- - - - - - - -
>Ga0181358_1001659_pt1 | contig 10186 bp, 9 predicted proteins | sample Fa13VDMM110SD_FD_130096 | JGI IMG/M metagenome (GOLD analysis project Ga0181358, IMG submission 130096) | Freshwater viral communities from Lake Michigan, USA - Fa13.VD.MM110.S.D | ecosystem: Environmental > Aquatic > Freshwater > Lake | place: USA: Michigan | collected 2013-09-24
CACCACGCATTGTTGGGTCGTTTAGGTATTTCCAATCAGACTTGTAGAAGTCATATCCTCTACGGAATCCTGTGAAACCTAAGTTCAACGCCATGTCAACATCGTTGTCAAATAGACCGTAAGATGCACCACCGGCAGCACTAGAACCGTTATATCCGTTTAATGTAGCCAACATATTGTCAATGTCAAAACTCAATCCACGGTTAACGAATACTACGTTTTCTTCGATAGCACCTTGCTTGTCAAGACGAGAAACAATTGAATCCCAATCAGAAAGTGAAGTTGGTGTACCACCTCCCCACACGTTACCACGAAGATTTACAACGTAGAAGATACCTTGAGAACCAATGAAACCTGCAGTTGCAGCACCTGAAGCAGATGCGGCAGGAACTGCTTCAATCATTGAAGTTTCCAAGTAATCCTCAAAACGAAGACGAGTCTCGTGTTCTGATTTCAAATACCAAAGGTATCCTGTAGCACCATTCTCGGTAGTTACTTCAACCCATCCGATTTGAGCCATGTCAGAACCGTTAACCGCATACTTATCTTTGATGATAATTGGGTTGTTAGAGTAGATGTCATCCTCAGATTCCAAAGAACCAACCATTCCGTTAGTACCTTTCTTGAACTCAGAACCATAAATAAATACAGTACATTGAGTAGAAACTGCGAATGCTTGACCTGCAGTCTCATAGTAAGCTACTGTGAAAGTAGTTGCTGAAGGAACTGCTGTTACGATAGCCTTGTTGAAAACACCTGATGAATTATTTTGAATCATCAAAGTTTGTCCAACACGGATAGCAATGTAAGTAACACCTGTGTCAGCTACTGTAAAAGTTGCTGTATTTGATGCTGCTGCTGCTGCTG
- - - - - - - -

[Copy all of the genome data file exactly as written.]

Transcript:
>Ga0181358_1001659_pt1 | contig 10186 bp, 9 predicted proteins | sample Fa13VDMM110SD_FD_130096 | JGI IMG/M metagenome (GOLD analysis project Ga0181358, IMG submission 130096) | Freshwater viral communities from Lake Michigan, USA - Fa13.VD.MM110.S.D | ecosystem: Environmental > Aquatic > Freshwater > Lake | place: USA: Michigan | collected 2013-09-24
CACCACGCATTGTTGGGTCGTTTAGGTATTTCCAATCAGACTTGTAGAAGTCATATCCTCTACGGAATCCTGTGAAACCTAAGTTCAACGCCATGTCAACATCGTTGTCAAATAGACCGTAAGATGCACCACCGGCAGCACTAGAACCGTTATATCCGTTTAATGTAGCCAACATATTGTCAATGTCAAAACTCAATCCACGGTTAACGAATACTACGTTTTCTTCGATAGCACCTTGCTTGTCAAGACGAGAAACAATTGAATCCCAATCAGAAAGTGAAGTTGGTGTACCACCTCCCCACACGTTACCACGAAGATTTACAACGTAGAAGATACCTTGAGAACCAATGAAACCTGCAGTTGCAGCACCTGAAGCAGATGCGGCAGGAACTGCTTCAATCATTGAAGTTTCCAAGTAATCCTCAAAACGAAGACGAGTCTCGTGTTCTGATTTCAAATACCAAAGGTATCCTGTAGCACCATTCTCGGTAGTTACTTCAACCCATCCGATTTGAGCCATGTCAGAACCGTTAACCGCATACTTATCTTTGATGATAATTGGGTTGTTAGAGTAGATGTCATCCTCAGATTCCAAAGAACCAACCATTCCGTTAGTACCTTTCTTGAACTCAGAACCATAAATAAATACAGTACATTGAGTAGAAACTGCGAATGCTTGACCTGCAGTCTCATAGTAAGCTACTGTGAAAGTAGTTGCTGAAGGAACTGCTGTTACGATAGCCTTGTTGAAAACACCTGATGAATTATTTTGAATCATCAAAGTTTGTCCAACACGGATAGCAATGTAAGTAACACCTGTGTCAGCTACTGTAAAAGTTGCTGTATTTGATGCTGCTGCTGCTGCTG